Derivative debut thriller about a plastic surgeon with a hair fetish, by a longtime St. Paul Pioneer Press reporter. Handsome is as handsome does, and "gorgeous" Dr. A. Romann Michaels does baaad. He's one sick dude, probably because he had one sick mommy, who tried unsuccessfully to take him to bed hours before she killed herself. He was in junior high then, and ever since he's had difficulty refraining from homicide where women are concerned. Well, not just any woman: there has to be hair, beautiful hair, like mommy's, which he cuts off post-mortem, carefully washes, dries, bags, then adds to his stash in a Victorian hatbox reserved just for that purpose. When he slaughters an unfortunate prostitute named Finch, though, he comes to the attention of Sergeant Paris Murphy of the St. Paul (Minnesota) PD. Murphy--tough, smart, gorgeous in her own right, with a "small waist and narrow hips but larger than average breasts"--is precisely Michaels's cup of tea: "Her hair hung like a velvet curtain around her swanlike neck." So you know that it's going to get personal between them. Early on, Murphy, famous for her intuition, convinces herself that Michaels is the sadistic perp who did Finch in. Making the case, however, is another matter, particularly since the wayward doctor is not only highly respected professionally but tightly connected politically. No other recourse, Murphy decides--as many of crime fiction's female cops have done before her--but to turn herself into bait. That is, use her velvet curtain to trigger his lurking savagery. It works, of course, and though chilled by those "heartless, soulless orbs," Murphy (symbolically at least) scalps her man. Not much polish, and the feisty heroine isn't much more than an amalgam of genre divas, but the vigorous narrative drive does offer hope for Monsour's next. Copyright ©Kirkus Reviews, used with permission.

Booklist Review

Monsour's debut novel stars a female cop heroine who breaks the mold of recent women cop sleuths, almost always predictably tough on the job but vulnerable on the inside. Paris Murphy, a homicide detective with the St. Paul Police Department, has a credibly complicated life (she is separated but still involved with her ex-husband) and a credibly complicated attitude to her work--she is human enough to be shaken by what crime scenes show but able to gut out the work, mainly alone. Monsour gives Murphy one of the most evocative homes a detective can have, a houseboat on the Mississippi. The narrative shuttles between the thoughts and deeds of a serial killer and the efforts of Monsour and her male sidekick to catch him. A married doctor with kids, the killer is expert at maintaining his facade of a normal life and rationalizing his guilt: he gives his victims names like "Miss Accident," "Miss Incident," and "Miss Poor Outcome." As Paris tracks him down, she (somewhat predictably) becomes his next target, but the way Monsour paces this cat-and-mouse game is truly chilling. Monsour's journalistic background (she is a longtime reporter for the St. Paul Pioneer Press) shows in her realistic depictions of cops, the press, and prostitutes. She also takes full advantage of the quick changes, from high-end to down-and-out, within the Twin Cities. Stunning. --Connie Fletcher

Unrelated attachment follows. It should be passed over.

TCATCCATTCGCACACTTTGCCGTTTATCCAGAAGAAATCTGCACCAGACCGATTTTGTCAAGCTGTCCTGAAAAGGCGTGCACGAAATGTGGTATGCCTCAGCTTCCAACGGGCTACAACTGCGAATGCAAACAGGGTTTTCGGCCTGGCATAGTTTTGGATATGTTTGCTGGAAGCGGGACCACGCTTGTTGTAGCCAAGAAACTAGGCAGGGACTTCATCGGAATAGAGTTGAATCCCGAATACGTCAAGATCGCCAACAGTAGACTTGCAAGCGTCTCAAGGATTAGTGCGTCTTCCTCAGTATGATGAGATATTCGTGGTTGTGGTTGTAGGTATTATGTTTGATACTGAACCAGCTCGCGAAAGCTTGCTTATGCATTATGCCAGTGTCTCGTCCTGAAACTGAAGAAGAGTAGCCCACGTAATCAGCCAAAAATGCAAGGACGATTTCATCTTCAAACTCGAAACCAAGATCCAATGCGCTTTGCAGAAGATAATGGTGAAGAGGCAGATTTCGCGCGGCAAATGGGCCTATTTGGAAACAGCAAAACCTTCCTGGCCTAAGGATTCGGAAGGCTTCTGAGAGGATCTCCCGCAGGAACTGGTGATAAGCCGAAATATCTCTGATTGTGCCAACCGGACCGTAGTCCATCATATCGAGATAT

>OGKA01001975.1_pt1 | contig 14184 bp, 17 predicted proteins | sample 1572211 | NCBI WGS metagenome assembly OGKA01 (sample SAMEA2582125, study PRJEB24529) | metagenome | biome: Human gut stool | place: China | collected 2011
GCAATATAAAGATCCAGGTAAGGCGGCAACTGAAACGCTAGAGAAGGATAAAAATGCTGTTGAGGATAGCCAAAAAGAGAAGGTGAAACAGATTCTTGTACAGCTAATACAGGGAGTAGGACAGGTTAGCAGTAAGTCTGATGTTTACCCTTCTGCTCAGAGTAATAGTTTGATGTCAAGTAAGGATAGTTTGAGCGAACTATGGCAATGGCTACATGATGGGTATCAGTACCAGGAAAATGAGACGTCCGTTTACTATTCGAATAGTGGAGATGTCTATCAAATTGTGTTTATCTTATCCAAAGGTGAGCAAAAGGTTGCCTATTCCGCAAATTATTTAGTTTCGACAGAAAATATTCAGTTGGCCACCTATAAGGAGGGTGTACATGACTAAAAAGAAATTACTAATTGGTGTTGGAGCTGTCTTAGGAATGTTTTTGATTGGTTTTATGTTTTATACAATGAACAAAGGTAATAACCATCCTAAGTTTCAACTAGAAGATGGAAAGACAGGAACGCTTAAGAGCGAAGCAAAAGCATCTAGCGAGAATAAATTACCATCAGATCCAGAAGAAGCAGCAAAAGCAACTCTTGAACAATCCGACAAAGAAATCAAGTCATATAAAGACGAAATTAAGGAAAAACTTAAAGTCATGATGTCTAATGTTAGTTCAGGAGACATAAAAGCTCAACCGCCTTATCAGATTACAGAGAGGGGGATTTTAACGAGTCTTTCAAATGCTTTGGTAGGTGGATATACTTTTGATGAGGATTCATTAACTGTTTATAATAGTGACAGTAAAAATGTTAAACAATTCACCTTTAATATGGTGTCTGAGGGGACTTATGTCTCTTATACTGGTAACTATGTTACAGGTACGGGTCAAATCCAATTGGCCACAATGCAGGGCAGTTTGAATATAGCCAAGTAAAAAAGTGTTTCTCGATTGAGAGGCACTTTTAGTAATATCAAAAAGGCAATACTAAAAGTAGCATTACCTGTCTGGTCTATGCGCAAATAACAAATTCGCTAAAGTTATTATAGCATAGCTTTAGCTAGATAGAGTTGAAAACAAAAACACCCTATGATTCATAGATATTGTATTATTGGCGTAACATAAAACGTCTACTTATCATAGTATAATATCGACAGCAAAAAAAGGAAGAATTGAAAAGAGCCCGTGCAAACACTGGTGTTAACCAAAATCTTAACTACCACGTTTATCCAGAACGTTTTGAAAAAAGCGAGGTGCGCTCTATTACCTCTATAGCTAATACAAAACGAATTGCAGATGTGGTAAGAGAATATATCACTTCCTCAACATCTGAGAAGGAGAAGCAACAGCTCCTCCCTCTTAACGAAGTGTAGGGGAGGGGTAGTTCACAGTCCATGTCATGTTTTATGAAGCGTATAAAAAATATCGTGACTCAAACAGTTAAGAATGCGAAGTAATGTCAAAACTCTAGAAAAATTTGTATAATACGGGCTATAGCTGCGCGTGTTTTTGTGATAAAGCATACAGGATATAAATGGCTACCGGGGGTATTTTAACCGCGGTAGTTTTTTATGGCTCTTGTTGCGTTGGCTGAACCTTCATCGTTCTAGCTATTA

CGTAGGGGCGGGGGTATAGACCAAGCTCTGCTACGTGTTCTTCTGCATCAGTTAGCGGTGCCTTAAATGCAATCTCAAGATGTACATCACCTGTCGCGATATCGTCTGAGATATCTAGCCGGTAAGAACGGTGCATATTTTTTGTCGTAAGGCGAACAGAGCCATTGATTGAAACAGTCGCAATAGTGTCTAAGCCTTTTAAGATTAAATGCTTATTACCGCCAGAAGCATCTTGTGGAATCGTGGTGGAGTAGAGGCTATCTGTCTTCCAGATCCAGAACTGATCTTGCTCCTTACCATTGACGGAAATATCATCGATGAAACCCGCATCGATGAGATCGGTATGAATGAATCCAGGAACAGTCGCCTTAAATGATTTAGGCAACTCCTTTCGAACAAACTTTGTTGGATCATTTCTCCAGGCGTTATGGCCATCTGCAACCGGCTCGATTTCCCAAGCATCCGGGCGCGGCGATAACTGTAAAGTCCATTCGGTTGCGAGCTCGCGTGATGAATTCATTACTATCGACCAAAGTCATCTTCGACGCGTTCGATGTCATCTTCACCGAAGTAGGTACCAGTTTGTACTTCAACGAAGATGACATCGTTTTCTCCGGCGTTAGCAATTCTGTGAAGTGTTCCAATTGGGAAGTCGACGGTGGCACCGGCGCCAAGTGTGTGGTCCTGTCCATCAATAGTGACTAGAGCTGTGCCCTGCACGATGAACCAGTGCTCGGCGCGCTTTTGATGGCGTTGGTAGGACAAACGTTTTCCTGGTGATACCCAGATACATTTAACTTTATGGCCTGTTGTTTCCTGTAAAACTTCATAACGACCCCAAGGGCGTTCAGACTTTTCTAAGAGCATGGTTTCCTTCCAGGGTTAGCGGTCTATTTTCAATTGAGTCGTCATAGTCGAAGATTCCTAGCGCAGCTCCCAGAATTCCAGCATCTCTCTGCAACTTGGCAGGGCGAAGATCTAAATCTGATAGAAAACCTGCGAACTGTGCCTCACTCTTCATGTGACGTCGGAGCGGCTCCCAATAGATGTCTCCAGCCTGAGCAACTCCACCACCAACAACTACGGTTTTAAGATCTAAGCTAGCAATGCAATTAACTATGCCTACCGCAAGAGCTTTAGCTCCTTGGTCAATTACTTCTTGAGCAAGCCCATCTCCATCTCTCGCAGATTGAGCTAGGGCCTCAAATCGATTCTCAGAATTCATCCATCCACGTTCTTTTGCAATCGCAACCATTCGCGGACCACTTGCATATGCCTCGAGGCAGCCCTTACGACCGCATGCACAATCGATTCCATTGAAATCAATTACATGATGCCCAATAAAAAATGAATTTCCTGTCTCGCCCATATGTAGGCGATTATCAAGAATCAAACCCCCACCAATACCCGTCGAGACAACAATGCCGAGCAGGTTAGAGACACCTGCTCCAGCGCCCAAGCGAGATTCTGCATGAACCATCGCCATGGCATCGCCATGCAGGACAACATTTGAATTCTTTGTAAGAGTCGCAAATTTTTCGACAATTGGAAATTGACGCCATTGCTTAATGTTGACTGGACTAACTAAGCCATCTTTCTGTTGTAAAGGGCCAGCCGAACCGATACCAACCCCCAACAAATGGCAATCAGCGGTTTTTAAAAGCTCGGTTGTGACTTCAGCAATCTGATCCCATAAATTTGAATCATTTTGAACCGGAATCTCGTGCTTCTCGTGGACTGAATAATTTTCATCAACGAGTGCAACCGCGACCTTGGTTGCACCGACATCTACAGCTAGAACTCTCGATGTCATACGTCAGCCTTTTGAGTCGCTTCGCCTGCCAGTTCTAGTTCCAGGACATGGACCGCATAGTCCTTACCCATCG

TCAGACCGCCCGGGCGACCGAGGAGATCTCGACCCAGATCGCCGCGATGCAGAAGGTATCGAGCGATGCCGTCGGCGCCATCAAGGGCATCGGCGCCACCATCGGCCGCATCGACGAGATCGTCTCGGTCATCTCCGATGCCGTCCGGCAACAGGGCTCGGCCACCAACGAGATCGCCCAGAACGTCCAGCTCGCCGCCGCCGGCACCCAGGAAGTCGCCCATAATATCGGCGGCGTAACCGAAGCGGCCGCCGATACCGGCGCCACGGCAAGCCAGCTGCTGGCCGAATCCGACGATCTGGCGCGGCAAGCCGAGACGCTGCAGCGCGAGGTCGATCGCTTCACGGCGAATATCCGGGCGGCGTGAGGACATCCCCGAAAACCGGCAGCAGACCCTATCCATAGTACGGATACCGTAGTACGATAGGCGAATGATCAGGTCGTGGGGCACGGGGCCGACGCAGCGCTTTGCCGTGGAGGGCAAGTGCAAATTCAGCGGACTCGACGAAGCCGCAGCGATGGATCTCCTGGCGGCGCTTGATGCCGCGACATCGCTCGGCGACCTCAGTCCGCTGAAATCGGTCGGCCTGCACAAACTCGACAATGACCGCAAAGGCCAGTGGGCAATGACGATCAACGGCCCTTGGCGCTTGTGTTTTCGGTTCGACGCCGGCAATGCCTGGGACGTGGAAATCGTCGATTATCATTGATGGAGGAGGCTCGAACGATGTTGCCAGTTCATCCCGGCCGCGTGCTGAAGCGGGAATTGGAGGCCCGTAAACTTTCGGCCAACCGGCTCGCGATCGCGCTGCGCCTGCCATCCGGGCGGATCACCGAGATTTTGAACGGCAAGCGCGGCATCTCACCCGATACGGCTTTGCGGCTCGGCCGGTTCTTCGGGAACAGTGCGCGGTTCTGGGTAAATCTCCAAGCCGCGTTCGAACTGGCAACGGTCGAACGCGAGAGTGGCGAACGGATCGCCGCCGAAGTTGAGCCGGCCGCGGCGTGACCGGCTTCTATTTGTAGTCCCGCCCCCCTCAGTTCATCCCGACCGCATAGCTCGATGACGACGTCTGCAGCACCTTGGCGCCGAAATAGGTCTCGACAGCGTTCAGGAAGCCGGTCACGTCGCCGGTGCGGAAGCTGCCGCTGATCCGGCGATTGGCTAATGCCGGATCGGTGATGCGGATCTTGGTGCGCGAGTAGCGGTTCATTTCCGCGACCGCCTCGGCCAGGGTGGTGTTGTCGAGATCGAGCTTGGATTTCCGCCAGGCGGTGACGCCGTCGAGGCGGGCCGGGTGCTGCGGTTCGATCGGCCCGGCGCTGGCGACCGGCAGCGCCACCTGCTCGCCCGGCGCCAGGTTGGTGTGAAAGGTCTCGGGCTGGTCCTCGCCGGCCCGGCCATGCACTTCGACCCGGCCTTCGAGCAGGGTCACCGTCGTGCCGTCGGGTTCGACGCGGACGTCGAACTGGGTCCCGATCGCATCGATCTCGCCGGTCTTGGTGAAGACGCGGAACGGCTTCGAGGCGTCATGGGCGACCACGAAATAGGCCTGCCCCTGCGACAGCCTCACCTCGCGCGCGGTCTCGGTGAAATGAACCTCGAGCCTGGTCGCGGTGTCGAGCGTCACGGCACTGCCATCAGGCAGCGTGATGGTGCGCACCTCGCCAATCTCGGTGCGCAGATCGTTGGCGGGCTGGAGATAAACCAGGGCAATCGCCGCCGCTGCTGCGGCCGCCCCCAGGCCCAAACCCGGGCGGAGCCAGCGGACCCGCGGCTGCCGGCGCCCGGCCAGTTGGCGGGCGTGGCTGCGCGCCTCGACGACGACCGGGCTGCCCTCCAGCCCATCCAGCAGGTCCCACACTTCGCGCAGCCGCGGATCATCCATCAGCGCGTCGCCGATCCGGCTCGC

Library Journal Review

Monsour's background as a journalist in the Twin Cities adds some realism to her debut novel, but the downside is that her writing too often reads like newspaper reporting: the storytelling is straightforward and rarely delves into the characters or plot, resulting in a marked lack of complexity or suspense. When Paris Murphy, a homicide detective in St. Paul, is called out to lead an investigation into the murder of a prostitute, she is saddened to find that the victim is someone she'd known in her days as a vice cop. She immediately realizes that this may be more than a routine investigation and is soon on the trail of a serial killer who preys on women with long hair. The blow-by-blow style makes it difficult for the author to create the level of tension necessary in a psychological thriller. Once the elements of the story are set up, each plot point arrives with predictable regularity-and the character development is equally predictable. An optional purchase.-Jane Jorgenson, Madison P.L., WI (c) Copyright 2010. Library Journals LLC, a wholly owned subsidiary of Media Source, Inc. No redistribution permitted.